Ornithine alpha-ketoglutarate: could it be a new therapeutic option for sarcopenia?

J Nutr Health Aging. 2010 Aug;14(7):570-7. doi: 10.1007/s12603-010-0109-7.


Our current knowledge on the causes of sarcopenia is still fragmentary. One of the most evident candidates to explain muscle loss in elderly includes imbalance in protein turnover, i.e. decreased muscle protein synthesis rate, notably in the post-prandial state. Nutritional strategies such as leucine supplementation, use of fast digested proteins or a pulse protein intake have been show to enhance the synthesis rate of muscle proteins in older individuals. Ornithine alpha-ketoglutarate (OKG) is a precursor of amino acids such as glutamine, arginine and proline, and increases the secretion of anabolic hormones, i.e. insulin and growth hormone. A beneficial anabolic action of OKG has been demonstrate in several pathological conditions associated with muscle loss. Therefore, OKG may be of a potential interest to modulate muscle protein metabolism and to maintain muscle mass during aging.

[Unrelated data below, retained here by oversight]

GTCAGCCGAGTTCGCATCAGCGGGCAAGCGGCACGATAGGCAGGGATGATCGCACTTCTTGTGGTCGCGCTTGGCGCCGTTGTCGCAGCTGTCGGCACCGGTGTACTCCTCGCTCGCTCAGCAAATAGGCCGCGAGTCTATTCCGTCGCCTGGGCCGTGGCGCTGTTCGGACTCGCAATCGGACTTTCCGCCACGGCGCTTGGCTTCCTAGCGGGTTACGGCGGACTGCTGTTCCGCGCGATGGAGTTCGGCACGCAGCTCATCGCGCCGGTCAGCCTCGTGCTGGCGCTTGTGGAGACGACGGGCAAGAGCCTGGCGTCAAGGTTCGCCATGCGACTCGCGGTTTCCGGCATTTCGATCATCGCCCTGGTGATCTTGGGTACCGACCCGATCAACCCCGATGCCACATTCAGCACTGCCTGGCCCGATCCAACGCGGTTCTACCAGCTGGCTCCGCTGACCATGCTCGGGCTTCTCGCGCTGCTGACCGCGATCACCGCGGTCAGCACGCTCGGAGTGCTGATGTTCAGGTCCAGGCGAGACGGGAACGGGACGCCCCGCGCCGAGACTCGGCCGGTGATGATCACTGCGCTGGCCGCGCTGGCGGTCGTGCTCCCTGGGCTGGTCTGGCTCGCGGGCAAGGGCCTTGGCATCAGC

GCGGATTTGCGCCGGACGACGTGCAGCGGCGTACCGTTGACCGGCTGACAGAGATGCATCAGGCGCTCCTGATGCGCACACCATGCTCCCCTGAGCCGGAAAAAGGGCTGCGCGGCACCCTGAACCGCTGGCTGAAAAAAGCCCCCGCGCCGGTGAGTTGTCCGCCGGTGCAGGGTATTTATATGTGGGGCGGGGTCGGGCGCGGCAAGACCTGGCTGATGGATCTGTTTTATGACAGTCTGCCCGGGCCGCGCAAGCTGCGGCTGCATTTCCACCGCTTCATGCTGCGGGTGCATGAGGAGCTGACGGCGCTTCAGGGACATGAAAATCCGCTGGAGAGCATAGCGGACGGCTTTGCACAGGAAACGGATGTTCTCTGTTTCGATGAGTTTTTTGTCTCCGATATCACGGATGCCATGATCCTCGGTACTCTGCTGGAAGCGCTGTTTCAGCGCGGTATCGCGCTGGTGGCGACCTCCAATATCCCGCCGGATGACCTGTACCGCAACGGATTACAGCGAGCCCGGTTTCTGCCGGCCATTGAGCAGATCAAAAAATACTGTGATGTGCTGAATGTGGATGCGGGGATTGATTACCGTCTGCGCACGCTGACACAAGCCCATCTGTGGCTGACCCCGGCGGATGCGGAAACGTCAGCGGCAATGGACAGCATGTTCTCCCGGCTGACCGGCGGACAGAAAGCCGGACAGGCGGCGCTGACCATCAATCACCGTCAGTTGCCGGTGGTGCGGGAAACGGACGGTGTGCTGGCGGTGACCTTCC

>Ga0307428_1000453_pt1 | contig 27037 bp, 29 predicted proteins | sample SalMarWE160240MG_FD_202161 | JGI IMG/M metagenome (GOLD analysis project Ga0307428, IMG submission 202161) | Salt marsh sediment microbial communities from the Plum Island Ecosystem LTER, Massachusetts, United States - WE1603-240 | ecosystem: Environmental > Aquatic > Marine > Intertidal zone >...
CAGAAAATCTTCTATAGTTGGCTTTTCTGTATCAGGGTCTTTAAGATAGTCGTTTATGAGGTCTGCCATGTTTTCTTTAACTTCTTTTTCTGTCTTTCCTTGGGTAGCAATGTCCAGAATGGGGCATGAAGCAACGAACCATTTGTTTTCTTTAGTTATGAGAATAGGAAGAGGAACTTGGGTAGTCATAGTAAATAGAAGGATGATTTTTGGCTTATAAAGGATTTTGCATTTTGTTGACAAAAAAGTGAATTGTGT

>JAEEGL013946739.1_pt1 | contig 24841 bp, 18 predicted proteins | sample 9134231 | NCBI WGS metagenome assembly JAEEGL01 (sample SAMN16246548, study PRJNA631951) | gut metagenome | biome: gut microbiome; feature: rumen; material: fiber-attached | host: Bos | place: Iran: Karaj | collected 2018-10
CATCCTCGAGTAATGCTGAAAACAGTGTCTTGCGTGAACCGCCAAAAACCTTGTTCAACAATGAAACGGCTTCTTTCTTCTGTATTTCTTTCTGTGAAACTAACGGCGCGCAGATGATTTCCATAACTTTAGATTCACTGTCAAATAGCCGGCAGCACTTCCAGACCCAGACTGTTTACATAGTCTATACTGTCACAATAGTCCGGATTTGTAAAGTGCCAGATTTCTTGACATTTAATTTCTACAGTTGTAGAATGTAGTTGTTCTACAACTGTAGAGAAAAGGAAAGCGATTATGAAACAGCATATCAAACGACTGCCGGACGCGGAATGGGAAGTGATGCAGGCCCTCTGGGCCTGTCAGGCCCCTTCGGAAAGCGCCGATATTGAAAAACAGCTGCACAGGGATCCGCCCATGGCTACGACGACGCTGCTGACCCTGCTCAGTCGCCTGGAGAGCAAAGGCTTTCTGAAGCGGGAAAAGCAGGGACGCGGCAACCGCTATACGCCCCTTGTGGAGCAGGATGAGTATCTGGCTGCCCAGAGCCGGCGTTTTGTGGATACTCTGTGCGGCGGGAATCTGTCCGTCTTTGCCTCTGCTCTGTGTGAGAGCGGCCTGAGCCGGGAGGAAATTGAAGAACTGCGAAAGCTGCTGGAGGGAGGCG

Publication types

  • Research Support, Non-U.S. Gov't

MeSH terms

  • Aged
  • Amino Acids / biosynthesis*
  • Anabolic Agents / pharmacology
  • Anabolic Agents / therapeutic use*
  • Human Growth Hormone / metabolism
  • Humans
  • Insulin / metabolism
  • Insulin Secretion
  • Muscle Proteins / biosynthesis*
  • Muscle, Skeletal / drug effects
  • Muscle, Skeletal / metabolism*
  • Muscle, Skeletal / pathology
  • Ornithine / analogs & derivatives*
  • Ornithine / pharmacology
  • Ornithine / therapeutic use
  • Peptide Hormones / metabolism*
  • Sarcopenia / prevention & control*


  • Amino Acids
  • Anabolic Agents
  • Insulin
  • Muscle Proteins
  • Peptide Hormones
  • Human Growth Hormone
  • ornithine alpha-ketoglutarate
  • Ornithine